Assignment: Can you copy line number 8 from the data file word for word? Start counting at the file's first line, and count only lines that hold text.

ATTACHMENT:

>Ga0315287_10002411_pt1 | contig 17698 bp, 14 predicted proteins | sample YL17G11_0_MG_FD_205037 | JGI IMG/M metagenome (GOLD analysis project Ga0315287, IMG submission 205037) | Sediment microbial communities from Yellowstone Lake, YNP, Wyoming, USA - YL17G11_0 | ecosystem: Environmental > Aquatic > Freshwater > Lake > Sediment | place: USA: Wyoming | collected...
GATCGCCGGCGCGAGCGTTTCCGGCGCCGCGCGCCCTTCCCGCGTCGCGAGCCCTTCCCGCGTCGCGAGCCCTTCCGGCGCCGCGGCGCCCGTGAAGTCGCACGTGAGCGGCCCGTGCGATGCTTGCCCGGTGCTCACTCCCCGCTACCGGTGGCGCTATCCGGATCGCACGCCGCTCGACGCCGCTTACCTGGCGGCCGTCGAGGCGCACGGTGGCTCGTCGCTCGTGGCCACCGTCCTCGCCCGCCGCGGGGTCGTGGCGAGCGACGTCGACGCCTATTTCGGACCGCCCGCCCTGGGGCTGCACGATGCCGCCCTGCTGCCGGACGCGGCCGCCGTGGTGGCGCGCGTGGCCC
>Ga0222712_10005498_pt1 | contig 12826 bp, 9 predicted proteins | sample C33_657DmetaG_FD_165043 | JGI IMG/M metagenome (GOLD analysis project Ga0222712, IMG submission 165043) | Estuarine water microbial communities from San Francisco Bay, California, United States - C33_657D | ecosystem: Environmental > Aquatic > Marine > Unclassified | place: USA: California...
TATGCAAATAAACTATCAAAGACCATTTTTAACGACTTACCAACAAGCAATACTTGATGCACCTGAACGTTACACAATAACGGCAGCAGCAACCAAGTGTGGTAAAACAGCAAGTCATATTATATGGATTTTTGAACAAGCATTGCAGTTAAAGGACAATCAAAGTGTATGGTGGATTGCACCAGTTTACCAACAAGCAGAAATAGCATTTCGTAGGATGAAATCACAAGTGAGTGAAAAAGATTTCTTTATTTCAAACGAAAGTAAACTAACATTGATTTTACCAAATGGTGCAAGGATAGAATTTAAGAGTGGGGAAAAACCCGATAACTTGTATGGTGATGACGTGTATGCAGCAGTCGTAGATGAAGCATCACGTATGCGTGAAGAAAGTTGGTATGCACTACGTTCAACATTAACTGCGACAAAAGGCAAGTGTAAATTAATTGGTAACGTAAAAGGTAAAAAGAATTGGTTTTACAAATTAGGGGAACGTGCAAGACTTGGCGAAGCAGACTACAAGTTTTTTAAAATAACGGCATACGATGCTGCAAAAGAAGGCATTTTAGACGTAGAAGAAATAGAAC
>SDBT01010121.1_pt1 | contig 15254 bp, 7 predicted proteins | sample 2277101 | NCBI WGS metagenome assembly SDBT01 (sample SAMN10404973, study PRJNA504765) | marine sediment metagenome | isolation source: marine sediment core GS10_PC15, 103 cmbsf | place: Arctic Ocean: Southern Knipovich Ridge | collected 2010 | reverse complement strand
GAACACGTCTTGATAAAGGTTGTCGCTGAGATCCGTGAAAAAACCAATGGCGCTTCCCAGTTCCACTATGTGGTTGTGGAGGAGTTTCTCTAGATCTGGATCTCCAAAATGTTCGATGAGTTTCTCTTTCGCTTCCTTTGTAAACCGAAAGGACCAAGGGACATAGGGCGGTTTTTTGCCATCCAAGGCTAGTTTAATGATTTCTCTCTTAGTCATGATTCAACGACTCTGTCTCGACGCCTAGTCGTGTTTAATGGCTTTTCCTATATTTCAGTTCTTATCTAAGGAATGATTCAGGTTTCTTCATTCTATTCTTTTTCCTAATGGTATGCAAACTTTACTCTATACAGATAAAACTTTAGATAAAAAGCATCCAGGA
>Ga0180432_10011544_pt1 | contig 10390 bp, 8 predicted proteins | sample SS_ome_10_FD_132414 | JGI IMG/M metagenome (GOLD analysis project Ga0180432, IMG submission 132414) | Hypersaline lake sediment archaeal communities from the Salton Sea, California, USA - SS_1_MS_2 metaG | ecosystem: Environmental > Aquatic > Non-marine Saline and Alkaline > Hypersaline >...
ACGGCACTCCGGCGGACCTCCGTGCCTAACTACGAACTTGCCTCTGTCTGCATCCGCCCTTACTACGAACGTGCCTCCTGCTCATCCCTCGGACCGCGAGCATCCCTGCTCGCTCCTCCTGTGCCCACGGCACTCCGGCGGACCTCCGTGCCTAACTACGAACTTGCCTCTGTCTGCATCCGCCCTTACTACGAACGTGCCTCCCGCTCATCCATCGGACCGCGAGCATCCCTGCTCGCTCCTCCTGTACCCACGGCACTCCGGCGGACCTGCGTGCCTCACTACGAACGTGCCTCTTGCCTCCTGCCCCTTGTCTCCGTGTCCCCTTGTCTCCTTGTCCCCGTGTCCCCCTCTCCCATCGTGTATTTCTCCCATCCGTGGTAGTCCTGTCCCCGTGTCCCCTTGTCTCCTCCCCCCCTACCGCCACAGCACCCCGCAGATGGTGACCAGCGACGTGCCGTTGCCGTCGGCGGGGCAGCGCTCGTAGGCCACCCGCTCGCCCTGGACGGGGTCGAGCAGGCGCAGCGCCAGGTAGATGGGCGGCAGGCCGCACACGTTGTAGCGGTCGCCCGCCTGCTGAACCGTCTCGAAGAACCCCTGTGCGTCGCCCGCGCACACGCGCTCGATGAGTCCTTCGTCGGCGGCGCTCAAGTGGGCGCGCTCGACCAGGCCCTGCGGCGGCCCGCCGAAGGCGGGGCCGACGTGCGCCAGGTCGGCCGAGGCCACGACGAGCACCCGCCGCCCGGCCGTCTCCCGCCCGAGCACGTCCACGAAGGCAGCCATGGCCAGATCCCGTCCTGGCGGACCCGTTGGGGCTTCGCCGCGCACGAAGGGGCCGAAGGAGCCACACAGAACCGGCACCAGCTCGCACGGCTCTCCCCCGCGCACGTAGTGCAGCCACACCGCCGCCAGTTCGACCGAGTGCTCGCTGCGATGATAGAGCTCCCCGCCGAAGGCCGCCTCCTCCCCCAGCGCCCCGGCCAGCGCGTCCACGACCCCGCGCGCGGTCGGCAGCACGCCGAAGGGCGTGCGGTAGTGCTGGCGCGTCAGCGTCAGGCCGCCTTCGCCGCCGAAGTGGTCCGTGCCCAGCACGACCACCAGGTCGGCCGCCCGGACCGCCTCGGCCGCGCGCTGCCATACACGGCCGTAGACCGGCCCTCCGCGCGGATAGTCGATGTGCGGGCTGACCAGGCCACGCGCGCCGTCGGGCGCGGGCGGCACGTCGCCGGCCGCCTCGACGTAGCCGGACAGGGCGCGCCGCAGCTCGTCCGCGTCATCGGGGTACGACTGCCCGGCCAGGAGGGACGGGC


ACGGCACTCCGGCGGACCTCCGTGCCTAACTACGAACTTGCCTCTGTCTGCATCCGCCCTTACTACGAACGTGCCTCCTGCTCATCCCTCGGACCGCGAGCATCCCTGCTCGCTCCTCCTGTGCCCACGGCACTCCGGCGGACCTCCGTGCCTAACTACGAACTTGCCTCTGTCTGCATCCGCCCTTACTACGAACGTGCCTCCCGCTCATCCATCGGACCGCGAGCATCCCTGCTCGCTCCTCCTGTACCCACGGCACTCCGGCGGACCTGCGTGCCTCACTACGAACGTGCCTCTTGCCTCCTGCCCCTTGTCTCCGTGTCCCCTTGTCTCCTTGTCCCCGTGTCCCCCTCTCCCATCGTGTATTTCTCCCATCCGTGGTAGTCCTGTCCCCGTGTCCCCTTGTCTCCTCCCCCCCTACCGCCACAGCACCCCGCAGATGGTGACCAGCGACGTGCCGTTGCCGTCGGCGGGGCAGCGCTCGTAGGCCACCCGCTCGCCCTGGACGGGGTCGAGCAGGCGCAGCGCCAGGTAGATGGGCGGCAGGCCGCACACGTTGTAGCGGTCGCCCGCCTGCTGAACCGTCTCGAAGAACCCCTGTGCGTCGCCCGCGCACACGCGCTCGATGAGTCCTTCGTCGGCGGCGCTCAAGTGGGCGCGCTCGACCAGGCCCTGCGGCGGCCCGCCGAAGGCGGGGCCGACGTGCGCCAGGTCGGCCGAGGCCACGACGAGCACCCGCCGCCCGGCCGTCTCCCGCCCGAGCACGTCCACGAAGGCAGCCATGGCCAGATCCCGTCCTGGCGGACCCGTTGGGGCTTCGCCGCGCACGAAGGGGCCGAAGGAGCCACACAGAACCGGCACCAGCTCGCACGGCTCTCCCCCGCGCACGTAGTGCAGCCACACCGCCGCCAGTTCGACCGAGTGCTCGCTGCGATGATAGAGCTCCCCGCCGAAGGCCGCCTCCTCCCCCAGCGCCCCGGCCAGCGCGTCCACGACCCCGCGCGCGGTCGGCAGCACGCCGAAGGGCGTGCGGTAGTGCTGGCGCGTCAGCGTCAGGCCGCCTTCGCCGCCGAAGTGGTCCGTGCCCAGCACGACCACCAGGTCGGCCGCCCGGACCGCCTCGGCCGCGCGCTGCCATACACGGCCGTAGACCGGCCCTCCGCGCGGATAGTCGATGTGCGGGCTGACCAGGCCACGCGCGCCGTCGGGCGCGGGCGGCACGTCGCCGGCCGCCTCGACGTAGCCGGACAGGGCGCGCCGCAGCTCGTCCGCGTCATCGGGGTACGACTGCCCGGCCAGGAGGGACGGGC